Musings on mobile social networks

As we all think about what is next for social networks it is natural that our thoughts turn to mobile.  In fact is such an obvious thought that many many people have had it – both entrepreneurs with new startups and the existing web based players.

So as with mobile advertising it is a space that is looking crowded before it has even really started.

My initial thought was that the players with the existing audience (Facebook, Myspace etc.) were in the commanding position and whilst this is true, some of the startups I’m seeing look like they might have enough about them to mount a serious challenge.

Weglu, Zyb and Eccosphere are three examples.

I’m starting to build a sort of laundry list of things these guys are going to need if they are to win out:

  • Vastly superior functionality – and they are looking strong here – the web players don’t seem to be working hard to leverage the phone’s uniqueness – e.g. address book
  • Easy to implement and use – getting over the java download issue – maybe that problem is disappearing, or they will have to use WAP (my understanding is that Flirtomatic are now pushing their WAP service ahead of the java app)
  • Zero marginal cost distribution – each new user costs virtually nothing to acquire.  Essential when monetisation per user is uncertain.  This is what has made the web players work well and has been difficult so far on mobile.  I think mobile to mobile virality and sign up could be very powerful, although my instinct is text and mobile web rather than bluetooth.
  • Minimal dependence on the operators, in the early days at least.  Once there is scale the operators will rush to get on the bandwagon, but you will almost certainly need to find a way to get to that point without them.
  • A co-existence strategy for the web based social networks

What do you all think?  Have the independent guys got any chance?  Are there any success factors I have missed?

  • cheap data!

    the one place outside of Asia where there’s been a real breakout, mass market social network is South Africa – Mxit.

    no surprise that its dirt cheap there to use GPRS – ~ $0.10 per MB.

  • cheap data!

    the one place outside of Asia where there’s been a real breakout, mass market social network is South Africa – Mxit.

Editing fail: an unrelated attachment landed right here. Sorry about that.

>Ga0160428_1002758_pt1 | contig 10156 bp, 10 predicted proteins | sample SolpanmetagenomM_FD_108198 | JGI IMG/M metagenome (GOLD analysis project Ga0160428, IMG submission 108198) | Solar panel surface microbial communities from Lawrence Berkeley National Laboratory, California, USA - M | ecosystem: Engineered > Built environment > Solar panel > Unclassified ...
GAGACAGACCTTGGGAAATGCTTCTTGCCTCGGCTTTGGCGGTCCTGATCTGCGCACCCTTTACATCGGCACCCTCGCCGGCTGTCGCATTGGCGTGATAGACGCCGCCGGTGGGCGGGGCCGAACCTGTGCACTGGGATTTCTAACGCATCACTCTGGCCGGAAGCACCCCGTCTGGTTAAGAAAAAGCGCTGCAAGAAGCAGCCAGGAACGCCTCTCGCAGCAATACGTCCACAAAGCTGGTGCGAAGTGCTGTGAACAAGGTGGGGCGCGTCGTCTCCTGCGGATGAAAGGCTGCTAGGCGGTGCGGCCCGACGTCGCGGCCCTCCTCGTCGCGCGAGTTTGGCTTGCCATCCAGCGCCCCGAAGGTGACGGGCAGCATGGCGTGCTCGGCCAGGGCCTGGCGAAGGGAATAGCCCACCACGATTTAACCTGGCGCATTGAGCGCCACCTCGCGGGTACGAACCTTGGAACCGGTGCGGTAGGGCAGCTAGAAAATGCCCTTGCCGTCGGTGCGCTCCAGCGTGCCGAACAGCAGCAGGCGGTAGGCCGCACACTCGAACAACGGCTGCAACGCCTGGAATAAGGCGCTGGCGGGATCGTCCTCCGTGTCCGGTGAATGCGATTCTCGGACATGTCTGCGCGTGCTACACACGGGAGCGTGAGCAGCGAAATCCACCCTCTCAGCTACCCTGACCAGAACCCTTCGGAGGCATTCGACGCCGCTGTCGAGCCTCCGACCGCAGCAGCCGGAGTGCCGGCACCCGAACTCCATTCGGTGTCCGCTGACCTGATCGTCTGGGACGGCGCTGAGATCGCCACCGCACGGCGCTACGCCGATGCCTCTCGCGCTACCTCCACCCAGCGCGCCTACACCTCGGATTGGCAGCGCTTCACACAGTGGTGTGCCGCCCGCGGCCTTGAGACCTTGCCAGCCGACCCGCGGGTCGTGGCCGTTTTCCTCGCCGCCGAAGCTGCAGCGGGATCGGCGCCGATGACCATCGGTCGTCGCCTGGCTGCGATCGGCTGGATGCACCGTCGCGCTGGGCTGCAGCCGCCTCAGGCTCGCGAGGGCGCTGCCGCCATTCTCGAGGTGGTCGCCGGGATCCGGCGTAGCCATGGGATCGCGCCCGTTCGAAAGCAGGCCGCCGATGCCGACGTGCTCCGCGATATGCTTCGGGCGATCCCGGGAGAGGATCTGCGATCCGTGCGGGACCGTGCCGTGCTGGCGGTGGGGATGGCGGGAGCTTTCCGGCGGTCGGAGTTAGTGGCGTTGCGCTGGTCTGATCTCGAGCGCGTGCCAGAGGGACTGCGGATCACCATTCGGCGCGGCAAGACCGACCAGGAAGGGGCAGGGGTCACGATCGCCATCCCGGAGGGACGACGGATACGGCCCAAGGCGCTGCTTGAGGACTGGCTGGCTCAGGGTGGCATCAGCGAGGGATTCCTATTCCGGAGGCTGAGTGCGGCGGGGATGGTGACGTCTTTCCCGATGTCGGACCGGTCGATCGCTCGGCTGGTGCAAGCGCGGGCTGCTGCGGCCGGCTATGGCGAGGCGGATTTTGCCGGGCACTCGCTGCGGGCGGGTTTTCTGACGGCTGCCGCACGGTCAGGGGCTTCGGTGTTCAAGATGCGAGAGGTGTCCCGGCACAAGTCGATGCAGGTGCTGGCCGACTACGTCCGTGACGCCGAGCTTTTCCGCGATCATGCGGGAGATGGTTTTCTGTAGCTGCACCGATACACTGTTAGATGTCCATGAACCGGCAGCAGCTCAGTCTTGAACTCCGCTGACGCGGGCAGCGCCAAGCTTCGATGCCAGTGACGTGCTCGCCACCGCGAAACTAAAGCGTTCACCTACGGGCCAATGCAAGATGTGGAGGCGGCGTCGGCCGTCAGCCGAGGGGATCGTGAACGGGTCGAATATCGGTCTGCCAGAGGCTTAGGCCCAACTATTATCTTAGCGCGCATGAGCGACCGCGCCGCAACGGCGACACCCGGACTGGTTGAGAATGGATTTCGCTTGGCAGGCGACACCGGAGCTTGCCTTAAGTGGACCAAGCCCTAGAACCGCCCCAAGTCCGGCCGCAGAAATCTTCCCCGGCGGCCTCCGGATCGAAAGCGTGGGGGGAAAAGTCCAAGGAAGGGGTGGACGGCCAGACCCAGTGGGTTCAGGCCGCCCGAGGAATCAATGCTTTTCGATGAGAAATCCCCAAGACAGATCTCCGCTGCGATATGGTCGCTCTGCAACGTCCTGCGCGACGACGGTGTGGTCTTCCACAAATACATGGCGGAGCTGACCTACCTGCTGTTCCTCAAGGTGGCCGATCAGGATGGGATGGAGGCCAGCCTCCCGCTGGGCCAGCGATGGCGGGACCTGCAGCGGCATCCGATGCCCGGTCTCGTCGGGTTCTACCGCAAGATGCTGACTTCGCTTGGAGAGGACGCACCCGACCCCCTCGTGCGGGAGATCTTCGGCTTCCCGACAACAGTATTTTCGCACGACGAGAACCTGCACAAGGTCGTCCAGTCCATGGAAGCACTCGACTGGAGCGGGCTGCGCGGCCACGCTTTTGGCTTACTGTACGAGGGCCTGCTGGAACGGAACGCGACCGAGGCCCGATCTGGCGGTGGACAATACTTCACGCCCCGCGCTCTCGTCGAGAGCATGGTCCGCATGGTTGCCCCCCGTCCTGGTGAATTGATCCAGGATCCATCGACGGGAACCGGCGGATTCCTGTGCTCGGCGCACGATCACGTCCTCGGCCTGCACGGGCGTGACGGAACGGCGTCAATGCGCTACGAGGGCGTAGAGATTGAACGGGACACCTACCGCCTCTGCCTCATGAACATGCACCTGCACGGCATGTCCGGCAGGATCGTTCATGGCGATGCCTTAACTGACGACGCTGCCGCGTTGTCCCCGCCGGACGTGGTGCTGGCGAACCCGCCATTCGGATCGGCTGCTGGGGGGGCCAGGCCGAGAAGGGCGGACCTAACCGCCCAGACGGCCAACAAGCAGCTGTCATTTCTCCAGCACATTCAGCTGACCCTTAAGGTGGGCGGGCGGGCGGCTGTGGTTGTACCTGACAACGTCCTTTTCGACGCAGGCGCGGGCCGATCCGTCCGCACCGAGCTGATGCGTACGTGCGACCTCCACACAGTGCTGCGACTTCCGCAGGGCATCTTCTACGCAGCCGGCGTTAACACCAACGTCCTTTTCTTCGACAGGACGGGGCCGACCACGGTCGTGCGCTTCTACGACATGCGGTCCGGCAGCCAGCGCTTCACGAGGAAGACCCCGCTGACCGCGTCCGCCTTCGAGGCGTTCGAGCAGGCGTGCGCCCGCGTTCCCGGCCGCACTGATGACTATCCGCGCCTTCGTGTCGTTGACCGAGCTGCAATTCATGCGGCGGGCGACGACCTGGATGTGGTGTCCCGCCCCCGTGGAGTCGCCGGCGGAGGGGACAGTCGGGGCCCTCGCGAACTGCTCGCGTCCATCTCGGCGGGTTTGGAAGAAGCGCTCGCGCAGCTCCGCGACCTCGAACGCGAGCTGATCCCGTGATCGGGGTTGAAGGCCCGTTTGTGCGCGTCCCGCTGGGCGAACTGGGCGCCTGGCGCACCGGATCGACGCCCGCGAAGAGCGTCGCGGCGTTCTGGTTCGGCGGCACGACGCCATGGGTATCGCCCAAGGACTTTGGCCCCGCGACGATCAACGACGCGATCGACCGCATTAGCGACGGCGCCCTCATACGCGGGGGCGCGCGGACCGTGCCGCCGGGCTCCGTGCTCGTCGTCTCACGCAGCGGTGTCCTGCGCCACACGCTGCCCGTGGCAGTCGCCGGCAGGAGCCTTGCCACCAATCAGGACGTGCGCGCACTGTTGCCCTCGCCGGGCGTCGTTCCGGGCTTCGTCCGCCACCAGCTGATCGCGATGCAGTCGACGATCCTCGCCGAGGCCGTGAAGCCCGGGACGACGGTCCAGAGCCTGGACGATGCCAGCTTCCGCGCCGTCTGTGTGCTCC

no surprise that its dirt cheap there to use GPRS – ~ $0.10 per MB.

  • This may sound a bit stupid, but one of the things they might need is a reason to exist ! I use jaiku and plazes, and have been contributing to both for over a year. I access via my mobile to “broadcast” where I am, and what I might be thinking about. But is there any real benefit to being mobile, or location aware (at the moment?). In the “early user echo chamber” there is some value in knowing things quickly, thus the amount of journos on the sites. Facebook on mobile (blackberry) does roughly the same thing by broadcasting my “status update”.

  • This may sound a bit stupid, but one of the things they might need is a reason to exist ! I use jaiku and plazes, and have been contributing to both for over a year. I access via my mobile to “broadcast” where I am, and what I might be thinking about. But is there any real benefit to being mobile, or location aware (at the moment?). In the “early user echo chamber” there is some value in knowing things quickly, thus the amount of journos on the sites. Facebook on mobile (blackberry) does roughly the same thing by broadcasting my “status update”.

  • Hi – I run Flirtomatic. A couple of comments:
    1. yes we are wap/xhtml NOT java: we ditched that in 2005 before launch
    2. address book cannot be accessed from a browser on any phone that I know of…possibly on the iPhone (we’ll know shortly). The APIs are there for java apps but I’d rather eat my hat than launch a java app.
    3. zero marginal cost distribution: yes very web 2.0 but this is not the web and the two key elements of viral are not in place viz a) free messaging (email is free, sms not) and b) access to the address book (see above). Expect businesses to grow through clever marketing but viral mobile is ley to be cracked